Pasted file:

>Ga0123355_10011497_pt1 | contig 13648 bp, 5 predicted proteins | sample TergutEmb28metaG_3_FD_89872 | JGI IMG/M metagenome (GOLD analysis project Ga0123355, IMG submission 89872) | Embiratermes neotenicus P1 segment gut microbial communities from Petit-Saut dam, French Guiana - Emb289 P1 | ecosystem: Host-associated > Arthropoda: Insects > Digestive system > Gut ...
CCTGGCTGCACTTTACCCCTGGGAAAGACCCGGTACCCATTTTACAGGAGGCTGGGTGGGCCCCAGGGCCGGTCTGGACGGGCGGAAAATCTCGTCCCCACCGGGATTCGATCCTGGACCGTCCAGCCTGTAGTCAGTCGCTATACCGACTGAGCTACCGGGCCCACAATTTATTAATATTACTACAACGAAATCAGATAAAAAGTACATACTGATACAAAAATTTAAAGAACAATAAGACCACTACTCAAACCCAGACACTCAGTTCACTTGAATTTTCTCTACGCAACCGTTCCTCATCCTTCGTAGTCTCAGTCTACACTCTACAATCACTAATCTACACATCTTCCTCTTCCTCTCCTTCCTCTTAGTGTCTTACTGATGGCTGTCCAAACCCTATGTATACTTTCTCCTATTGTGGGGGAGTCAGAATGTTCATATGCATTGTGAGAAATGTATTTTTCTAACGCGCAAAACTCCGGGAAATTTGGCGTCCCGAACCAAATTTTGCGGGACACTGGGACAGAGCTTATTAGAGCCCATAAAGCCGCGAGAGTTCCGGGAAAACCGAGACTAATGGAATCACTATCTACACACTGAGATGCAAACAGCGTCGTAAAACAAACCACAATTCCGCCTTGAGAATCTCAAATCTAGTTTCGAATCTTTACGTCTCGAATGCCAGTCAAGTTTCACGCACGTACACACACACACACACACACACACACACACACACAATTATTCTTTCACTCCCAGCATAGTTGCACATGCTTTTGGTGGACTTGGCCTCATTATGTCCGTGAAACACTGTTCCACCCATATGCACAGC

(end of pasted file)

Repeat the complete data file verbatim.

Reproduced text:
>Ga0123355_10011497_pt1 | contig 13648 bp, 5 predicted proteins | sample TergutEmb28metaG_3_FD_89872 | JGI IMG/M metagenome (GOLD analysis project Ga0123355, IMG submission 89872) | Embiratermes neotenicus P1 segment gut microbial communities from Petit-Saut dam, French Guiana - Emb289 P1 | ecosystem: Host-associated > Arthropoda: Insects > Digestive system > Gut ...
CCTGGCTGCACTTTACCCCTGGGAAAGACCCGGTACCCATTTTACAGGAGGCTGGGTGGGCCCCAGGGCCGGTCTGGACGGGCGGAAAATCTCGTCCCCACCGGGATTCGATCCTGGACCGTCCAGCCTGTAGTCAGTCGCTATACCGACTGAGCTACCGGGCCCACAATTTATTAATATTACTACAACGAAATCAGATAAAAAGTACATACTGATACAAAAATTTAAAGAACAATAAGACCACTACTCAAACCCAGACACTCAGTTCACTTGAATTTTCTCTACGCAACCGTTCCTCATCCTTCGTAGTCTCAGTCTACACTCTACAATCACTAATCTACACATCTTCCTCTTCCTCTCCTTCCTCTTAGTGTCTTACTGATGGCTGTCCAAACCCTATGTATACTTTCTCCTATTGTGGGGGAGTCAGAATGTTCATATGCATTGTGAGAAATGTATTTTTCTAACGCGCAAAACTCCGGGAAATTTGGCGTCCCGAACCAAATTTTGCGGGACACTGGGACAGAGCTTATTAGAGCCCATAAAGCCGCGAGAGTTCCGGGAAAACCGAGACTAATGGAATCACTATCTACACACTGAGATGCAAACAGCGTCGTAAAACAAACCACAATTCCGCCTTGAGAATCTCAAATCTAGTTTCGAATCTTTACGTCTCGAATGCCAGTCAAGTTTCACGCACGTACACACACACACACACACACACACACACACACACAATTATTCTTTCACTCCCAGCATAGTTGCACATGCTTTTGGTGGACTTGGCCTCATTATGTCCGTGAAACACTGTTCCACCCATATGCACAGC